El Escorial: intarsia with several polyhedra  | matematicasvisuales
El Escorial: intarsia with several polyhedra: cuboctahedron  | matematicasvisuales
El Escorial: intarsia with several polyhedra: cuboctahedron  | matematicasvisuales

REFERENCES

Hugo Steinhaus - Mathematical Snapshots - Oxford University Press - Third Edition (p. 197)
Magnus Wenninger - 'Polyhedron Models', Cambridge University Press.
Peter R. Cromwell - 'Polyhedra', Cambridge University Press, 1999.
H.Martin Cundy and A.P. Rollet, 'Mathematical Models', Oxford University Press, Second Edition, 1961 (p. 87).
W.W. Rouse Ball and H.S.M. Coxeter - 'Matematical Recreations & Essays', The MacMillan Company, 1947.
Luca Pacioli - De divina proportione - (La divina proporción) Ediciones Akal, 4ª edición, 2004. Spanish translation by Juan Calatrava.
Mª Paz Aguiló, La ebanistería alemana en el Monasterio de El Escorial.

MORE LINKS

Stellated cuboctahedron
The compound polyhedron of a cube and an octahedron is an stellated cuboctahedron.It is the same to say that the cuboctahedron is the solid common to the cube and the octahedron in this polyhedron.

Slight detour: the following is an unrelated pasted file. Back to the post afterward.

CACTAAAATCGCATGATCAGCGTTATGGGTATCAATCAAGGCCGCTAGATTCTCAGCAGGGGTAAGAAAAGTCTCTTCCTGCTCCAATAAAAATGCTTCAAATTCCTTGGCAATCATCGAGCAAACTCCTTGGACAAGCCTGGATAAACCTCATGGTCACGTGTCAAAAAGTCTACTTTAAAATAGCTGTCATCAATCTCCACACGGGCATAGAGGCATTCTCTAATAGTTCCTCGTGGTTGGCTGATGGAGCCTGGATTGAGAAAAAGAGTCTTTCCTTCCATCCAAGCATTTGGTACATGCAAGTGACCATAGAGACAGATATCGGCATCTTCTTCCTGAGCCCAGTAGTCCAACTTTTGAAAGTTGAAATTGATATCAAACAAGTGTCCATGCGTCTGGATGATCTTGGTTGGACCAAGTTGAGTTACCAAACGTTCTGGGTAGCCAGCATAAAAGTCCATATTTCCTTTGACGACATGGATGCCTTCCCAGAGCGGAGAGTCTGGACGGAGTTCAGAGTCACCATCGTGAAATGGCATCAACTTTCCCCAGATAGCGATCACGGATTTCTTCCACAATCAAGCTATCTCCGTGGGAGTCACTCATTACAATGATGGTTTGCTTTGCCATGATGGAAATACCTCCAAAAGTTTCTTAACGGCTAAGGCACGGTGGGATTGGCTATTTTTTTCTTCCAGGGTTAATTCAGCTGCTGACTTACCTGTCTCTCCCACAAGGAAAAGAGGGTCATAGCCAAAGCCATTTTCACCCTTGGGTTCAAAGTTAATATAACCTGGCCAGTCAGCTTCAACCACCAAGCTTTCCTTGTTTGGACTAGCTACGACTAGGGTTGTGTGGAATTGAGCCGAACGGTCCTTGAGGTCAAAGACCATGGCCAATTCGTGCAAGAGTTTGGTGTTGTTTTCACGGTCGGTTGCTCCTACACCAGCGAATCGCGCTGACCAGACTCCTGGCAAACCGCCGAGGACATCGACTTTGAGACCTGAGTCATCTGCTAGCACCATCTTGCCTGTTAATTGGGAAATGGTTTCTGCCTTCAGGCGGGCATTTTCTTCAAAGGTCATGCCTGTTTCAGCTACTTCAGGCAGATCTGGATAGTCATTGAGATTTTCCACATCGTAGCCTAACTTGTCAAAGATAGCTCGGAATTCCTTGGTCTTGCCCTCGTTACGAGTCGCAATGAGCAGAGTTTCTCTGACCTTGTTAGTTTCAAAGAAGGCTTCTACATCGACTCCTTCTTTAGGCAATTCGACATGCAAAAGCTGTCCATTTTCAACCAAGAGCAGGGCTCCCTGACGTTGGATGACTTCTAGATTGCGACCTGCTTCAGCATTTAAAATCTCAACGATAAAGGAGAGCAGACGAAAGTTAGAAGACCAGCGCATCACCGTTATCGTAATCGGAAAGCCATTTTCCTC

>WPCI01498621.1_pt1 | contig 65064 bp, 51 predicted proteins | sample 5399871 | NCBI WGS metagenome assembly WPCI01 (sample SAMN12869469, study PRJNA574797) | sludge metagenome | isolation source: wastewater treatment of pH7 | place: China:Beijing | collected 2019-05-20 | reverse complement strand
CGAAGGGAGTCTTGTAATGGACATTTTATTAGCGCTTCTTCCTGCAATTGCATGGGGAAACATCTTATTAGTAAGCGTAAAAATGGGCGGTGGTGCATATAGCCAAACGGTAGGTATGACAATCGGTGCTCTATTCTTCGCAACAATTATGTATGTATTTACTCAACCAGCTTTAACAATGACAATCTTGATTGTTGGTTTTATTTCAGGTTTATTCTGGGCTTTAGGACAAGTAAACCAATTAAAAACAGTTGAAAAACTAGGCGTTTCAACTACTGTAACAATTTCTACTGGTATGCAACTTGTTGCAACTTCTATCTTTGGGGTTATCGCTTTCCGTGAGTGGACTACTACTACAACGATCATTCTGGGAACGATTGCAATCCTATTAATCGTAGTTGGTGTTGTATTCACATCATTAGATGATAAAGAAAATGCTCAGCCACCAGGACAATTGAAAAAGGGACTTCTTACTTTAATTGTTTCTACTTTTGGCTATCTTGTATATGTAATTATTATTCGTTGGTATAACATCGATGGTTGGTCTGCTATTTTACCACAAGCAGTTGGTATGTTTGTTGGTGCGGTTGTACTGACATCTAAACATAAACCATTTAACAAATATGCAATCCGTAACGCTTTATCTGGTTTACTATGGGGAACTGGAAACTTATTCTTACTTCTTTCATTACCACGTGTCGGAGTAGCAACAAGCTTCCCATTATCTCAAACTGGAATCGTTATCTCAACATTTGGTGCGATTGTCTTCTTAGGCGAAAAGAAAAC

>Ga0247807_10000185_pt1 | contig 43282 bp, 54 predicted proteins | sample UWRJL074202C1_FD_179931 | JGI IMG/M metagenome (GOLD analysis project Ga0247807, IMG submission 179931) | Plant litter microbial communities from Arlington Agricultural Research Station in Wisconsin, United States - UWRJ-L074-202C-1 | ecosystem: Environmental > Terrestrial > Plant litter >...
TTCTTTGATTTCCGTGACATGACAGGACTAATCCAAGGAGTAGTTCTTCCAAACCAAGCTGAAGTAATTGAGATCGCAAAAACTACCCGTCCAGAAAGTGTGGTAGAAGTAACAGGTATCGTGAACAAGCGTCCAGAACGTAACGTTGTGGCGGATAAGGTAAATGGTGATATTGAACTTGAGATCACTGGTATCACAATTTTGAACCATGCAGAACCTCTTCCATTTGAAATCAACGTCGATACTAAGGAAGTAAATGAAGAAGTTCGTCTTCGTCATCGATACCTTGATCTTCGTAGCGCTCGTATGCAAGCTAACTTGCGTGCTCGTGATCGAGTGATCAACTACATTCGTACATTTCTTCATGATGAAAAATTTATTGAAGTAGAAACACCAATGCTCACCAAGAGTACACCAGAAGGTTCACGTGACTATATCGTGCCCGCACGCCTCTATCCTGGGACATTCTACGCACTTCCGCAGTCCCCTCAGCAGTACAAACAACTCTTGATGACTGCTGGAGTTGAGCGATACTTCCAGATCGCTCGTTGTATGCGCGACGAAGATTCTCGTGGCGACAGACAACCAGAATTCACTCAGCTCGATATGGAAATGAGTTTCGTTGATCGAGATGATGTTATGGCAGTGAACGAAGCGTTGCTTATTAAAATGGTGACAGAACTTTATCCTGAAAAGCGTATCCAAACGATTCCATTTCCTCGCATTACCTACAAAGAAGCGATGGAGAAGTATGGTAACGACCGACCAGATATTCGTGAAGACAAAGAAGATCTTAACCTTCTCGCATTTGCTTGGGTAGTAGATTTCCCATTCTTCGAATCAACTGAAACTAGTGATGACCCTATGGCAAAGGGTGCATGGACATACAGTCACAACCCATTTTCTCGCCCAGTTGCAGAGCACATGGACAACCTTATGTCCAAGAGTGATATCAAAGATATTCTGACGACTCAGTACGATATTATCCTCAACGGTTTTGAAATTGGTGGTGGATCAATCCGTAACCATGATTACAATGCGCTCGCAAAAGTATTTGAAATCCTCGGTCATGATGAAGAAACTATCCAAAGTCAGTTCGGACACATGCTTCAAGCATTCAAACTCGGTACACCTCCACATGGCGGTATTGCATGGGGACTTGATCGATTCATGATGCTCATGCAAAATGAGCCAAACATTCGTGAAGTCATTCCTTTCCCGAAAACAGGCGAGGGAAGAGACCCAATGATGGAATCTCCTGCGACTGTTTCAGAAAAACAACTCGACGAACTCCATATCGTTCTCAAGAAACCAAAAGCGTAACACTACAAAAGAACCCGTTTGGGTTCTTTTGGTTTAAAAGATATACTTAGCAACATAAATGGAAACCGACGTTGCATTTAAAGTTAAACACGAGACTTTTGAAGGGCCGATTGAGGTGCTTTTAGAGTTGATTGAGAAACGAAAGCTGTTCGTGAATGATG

The volume of an stellated octahedron (stella octangula)
The stellated octahedron was drawn by Leonardo for Luca Pacioli's book 'De Divina Proportione'. A hundred years later, Kepler named it stella octangula.
The volume of the tetrahedron
The volume of a tetrahedron is one third of the prism that contains it.
Plane developments of geometric bodies: Tetrahedron
The first drawing of a plane net of a regular tetrahedron was published by Dürer in his book 'Underweysung der Messung' ('Four Books of Measurement'), published in 1525 .
Plane developments of geometric bodies (1): Nets of prisms
We study different prisms and we can see how they develop into a plane net. Then we explain how to calculate the lateral surface area.
Plane developments of geometric bodies (2): Prisms cut by an oblique plane
Plane nets of prisms with a regular base with different side number cut by an oblique plane.
Plane developments of geometric bodies (3): Cylinders
We study different cylinders and we can see how they develop into a plane. Then we explain how to calculate the lateral surface area.
Plane developments of geometric bodies (4): Cylinders cut by an oblique plane
We study different cylinders cut by an oblique plane. The section that we get is an ellipse.
Plane developments of geometric bodies (5): Pyramid and pyramidal frustrum
Plane net of pyramids and pyramidal frustrum. How to calculate the lateral surface area.
Plane developments of geometric bodies (7): Cone and conical frustrum
Plane developments of cones and conical frustum. How to calculate the lateral surface area.
Plane developments of geometric bodies (8): Cones cut by an oblique plane
Plane developments of cones cut by an oblique plane. The section is an ellipse.
Plane developments of geometric bodies: Dodecahedron